Remembering the Constitution
Yesterday was a date that should rank among the ranks of Independence Day and Veterans Day, or at least be as noted as Labor Day, Memorial Day or even Groundhog Day.
On Sept. 17, 1787, the U.S. Constitution was signed by the Constitutional Convention, setting the fundamental laws for the United States. Although the United States existed prior to the Constitution under the Articles of Confederation, the Constitution firmly established the nation that we live in today.
There were no fireworks, no parades or ceremonies. There wasn’t a Constitution Day sale going on anywhere.
Most newspapers didn’t commit more than a paragraph or two to the event.
It’s kind of weird that the Constitution didn’t get a celebrated day like Columbus Day, Veterans Day or Cinco de Mayo.
Our Constitution is considered to be the finest document produced, and has stood the test of time, having been in effect for 223 years, with only 27 amendments added over that time.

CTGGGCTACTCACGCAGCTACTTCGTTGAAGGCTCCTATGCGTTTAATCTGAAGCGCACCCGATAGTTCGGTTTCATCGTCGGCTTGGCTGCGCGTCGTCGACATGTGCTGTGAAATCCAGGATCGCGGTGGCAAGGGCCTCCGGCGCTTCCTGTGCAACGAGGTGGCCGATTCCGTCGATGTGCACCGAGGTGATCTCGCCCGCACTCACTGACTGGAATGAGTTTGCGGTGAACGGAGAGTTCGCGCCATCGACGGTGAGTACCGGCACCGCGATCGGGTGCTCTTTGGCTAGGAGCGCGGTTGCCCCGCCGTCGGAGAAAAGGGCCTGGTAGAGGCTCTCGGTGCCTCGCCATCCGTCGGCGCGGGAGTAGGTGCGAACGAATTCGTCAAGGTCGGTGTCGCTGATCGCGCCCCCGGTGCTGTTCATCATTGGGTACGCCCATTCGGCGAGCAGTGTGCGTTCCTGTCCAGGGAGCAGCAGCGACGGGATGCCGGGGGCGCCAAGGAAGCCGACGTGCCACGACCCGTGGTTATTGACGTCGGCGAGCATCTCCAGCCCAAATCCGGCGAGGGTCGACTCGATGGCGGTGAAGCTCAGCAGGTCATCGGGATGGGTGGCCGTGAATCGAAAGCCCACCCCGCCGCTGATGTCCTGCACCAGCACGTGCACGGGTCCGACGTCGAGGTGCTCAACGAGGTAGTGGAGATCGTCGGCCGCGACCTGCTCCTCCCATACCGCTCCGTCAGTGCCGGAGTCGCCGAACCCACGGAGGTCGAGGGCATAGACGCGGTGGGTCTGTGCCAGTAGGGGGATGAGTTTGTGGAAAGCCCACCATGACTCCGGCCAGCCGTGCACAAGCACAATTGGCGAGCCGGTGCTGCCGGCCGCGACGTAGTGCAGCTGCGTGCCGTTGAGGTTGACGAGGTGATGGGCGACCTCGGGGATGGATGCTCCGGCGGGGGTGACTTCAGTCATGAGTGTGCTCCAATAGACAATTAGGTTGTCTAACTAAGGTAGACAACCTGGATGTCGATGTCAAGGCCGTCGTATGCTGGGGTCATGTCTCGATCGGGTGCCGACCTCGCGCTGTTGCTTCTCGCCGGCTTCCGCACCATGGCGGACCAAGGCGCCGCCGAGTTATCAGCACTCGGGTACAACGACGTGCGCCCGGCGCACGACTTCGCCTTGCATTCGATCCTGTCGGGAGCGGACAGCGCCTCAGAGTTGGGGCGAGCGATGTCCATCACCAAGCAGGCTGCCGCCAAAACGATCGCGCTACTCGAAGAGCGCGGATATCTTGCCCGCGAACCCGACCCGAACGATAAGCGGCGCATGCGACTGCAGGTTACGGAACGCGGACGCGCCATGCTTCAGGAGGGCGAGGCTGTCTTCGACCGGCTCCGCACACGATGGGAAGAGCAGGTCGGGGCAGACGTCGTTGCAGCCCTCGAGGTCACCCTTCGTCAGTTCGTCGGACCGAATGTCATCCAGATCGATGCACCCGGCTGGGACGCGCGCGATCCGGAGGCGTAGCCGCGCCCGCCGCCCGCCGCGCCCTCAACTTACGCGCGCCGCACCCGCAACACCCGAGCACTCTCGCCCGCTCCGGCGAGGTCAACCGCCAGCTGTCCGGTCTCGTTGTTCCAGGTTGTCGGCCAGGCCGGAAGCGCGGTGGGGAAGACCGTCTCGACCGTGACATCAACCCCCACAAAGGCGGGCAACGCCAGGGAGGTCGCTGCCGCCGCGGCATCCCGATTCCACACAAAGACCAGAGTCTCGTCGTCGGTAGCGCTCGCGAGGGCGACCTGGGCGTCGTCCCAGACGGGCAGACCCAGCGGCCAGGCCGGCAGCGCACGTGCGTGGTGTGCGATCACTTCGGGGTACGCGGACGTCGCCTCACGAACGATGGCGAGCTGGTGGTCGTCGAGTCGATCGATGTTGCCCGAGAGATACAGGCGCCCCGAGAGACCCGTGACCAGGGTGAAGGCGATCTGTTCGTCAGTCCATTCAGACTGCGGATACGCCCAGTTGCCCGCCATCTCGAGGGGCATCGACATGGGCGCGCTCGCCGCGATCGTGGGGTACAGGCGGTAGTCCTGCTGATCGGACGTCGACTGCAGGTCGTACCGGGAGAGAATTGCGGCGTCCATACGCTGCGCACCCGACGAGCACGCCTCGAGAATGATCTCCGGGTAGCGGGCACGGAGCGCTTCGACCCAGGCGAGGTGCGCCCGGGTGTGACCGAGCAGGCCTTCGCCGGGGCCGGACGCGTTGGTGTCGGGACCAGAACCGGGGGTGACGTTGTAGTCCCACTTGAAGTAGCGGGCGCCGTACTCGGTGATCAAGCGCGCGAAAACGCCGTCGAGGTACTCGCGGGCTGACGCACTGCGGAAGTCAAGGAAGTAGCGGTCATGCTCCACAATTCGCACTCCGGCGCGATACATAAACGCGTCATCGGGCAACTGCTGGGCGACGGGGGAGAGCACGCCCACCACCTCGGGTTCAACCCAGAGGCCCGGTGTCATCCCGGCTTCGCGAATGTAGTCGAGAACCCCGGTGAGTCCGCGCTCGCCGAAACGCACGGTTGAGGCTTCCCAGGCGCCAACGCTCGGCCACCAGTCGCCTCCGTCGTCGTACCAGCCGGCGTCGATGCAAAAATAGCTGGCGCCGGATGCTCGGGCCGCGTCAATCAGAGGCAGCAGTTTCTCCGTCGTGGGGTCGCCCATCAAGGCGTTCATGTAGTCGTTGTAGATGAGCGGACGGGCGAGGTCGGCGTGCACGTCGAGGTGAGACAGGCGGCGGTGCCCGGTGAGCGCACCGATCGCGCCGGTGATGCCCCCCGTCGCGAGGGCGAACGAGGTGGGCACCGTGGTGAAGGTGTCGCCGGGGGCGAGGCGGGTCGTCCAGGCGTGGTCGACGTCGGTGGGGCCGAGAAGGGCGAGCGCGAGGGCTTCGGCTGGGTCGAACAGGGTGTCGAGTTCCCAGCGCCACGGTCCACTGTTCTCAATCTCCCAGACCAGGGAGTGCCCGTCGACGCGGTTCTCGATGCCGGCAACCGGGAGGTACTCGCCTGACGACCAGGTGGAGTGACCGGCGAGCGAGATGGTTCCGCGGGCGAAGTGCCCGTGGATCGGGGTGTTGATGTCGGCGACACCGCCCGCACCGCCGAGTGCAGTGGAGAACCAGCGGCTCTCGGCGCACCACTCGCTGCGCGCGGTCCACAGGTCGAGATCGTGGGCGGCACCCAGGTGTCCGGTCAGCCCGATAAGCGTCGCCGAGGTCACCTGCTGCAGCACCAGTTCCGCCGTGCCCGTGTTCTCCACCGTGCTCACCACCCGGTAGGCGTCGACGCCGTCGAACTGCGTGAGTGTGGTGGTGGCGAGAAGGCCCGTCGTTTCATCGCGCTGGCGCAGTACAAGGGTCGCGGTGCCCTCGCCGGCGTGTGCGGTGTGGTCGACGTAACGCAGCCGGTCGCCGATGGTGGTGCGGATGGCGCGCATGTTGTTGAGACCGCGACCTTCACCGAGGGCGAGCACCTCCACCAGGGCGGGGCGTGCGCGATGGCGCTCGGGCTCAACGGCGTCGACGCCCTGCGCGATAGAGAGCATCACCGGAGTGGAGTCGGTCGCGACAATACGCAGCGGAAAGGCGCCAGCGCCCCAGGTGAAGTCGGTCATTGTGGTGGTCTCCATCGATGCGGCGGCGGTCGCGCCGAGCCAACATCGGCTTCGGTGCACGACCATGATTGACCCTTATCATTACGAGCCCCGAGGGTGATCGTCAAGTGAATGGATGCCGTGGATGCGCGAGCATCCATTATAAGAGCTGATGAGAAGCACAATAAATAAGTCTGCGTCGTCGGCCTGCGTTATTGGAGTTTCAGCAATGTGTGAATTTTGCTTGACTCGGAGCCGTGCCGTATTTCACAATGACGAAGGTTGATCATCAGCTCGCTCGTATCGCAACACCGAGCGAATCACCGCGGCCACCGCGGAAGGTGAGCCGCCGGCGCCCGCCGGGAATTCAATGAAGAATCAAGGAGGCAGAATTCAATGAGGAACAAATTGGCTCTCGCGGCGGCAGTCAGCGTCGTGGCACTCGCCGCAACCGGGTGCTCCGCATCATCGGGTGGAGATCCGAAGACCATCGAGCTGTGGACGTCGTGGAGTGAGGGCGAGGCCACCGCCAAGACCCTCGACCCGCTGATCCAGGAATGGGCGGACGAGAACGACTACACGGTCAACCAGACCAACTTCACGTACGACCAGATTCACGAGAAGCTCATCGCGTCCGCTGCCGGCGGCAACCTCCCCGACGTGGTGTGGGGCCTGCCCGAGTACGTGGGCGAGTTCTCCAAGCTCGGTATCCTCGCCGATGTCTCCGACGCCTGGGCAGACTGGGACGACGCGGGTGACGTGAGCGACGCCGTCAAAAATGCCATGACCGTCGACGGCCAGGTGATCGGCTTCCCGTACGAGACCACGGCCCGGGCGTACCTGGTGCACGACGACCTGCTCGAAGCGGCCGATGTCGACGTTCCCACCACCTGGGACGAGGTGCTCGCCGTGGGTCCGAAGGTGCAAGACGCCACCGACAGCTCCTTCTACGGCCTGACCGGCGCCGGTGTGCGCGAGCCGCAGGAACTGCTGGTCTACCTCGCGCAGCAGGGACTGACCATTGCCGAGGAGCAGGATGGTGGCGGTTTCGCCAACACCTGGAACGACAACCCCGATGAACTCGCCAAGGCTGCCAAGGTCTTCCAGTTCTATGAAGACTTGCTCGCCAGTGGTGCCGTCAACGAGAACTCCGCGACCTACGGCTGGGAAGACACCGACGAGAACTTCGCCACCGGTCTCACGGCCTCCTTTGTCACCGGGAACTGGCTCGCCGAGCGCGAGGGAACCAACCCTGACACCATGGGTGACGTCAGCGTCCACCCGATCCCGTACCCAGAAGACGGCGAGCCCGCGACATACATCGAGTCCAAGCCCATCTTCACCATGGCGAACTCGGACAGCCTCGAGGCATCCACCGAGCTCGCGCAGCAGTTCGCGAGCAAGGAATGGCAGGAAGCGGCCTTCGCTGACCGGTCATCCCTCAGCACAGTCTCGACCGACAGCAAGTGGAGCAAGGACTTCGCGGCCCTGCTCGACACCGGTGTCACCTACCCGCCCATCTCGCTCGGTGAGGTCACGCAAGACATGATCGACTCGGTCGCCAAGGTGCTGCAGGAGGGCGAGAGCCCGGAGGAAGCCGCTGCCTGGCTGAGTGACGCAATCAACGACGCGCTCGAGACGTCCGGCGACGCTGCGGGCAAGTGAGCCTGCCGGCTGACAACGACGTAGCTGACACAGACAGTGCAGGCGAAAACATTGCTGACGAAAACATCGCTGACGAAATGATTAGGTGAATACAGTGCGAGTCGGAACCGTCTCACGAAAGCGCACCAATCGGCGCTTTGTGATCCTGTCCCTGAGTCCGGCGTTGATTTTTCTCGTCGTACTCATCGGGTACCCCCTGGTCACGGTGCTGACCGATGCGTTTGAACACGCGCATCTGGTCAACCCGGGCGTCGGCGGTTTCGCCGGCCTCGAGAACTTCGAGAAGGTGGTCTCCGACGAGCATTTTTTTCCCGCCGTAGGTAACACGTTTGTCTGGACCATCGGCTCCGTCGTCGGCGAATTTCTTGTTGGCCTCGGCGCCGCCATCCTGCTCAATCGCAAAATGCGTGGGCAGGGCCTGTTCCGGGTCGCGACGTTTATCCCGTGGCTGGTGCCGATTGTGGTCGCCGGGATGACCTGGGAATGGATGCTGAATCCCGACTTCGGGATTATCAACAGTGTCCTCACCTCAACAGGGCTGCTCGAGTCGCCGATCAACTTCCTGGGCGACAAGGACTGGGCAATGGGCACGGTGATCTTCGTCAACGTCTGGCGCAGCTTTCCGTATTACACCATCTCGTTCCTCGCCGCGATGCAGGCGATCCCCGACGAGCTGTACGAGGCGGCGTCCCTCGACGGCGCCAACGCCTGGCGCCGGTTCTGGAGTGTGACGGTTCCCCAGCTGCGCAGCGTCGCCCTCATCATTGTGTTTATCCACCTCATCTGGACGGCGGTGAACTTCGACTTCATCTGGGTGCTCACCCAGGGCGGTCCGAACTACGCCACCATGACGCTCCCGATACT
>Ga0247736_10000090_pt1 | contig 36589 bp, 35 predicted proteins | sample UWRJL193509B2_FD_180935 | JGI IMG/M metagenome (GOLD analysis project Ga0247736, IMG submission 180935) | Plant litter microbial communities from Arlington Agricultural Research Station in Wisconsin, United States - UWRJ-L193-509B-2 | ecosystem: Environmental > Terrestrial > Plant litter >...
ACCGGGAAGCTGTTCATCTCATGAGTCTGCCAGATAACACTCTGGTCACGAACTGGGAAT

Maybe the next time Congress considers a federal holiday, it can take a look at honoring the Constitution.
Wedged between Labor Day and Columbus Day, it would be tough to add a holiday on Sept. 17, but perhaps there could be a Constitution Week or even a Constitution Month.
It is my hope that schools have been using this week or next to discuss the Constitution, how it came to be and how it has changed over the years. It’s also a good time for non-students to consider the document that emerged from a battle of compromises and continues to change interpretations over time.
The Constitution is a fascinating document that has proven to be both strong and flexible, enduring and changeable, firm and subject to interpretation. It celebrated its 223th anniversary on Friday, and I just wanted someone else to know.
David B. Snow is the managing editor of The Demopolis Times.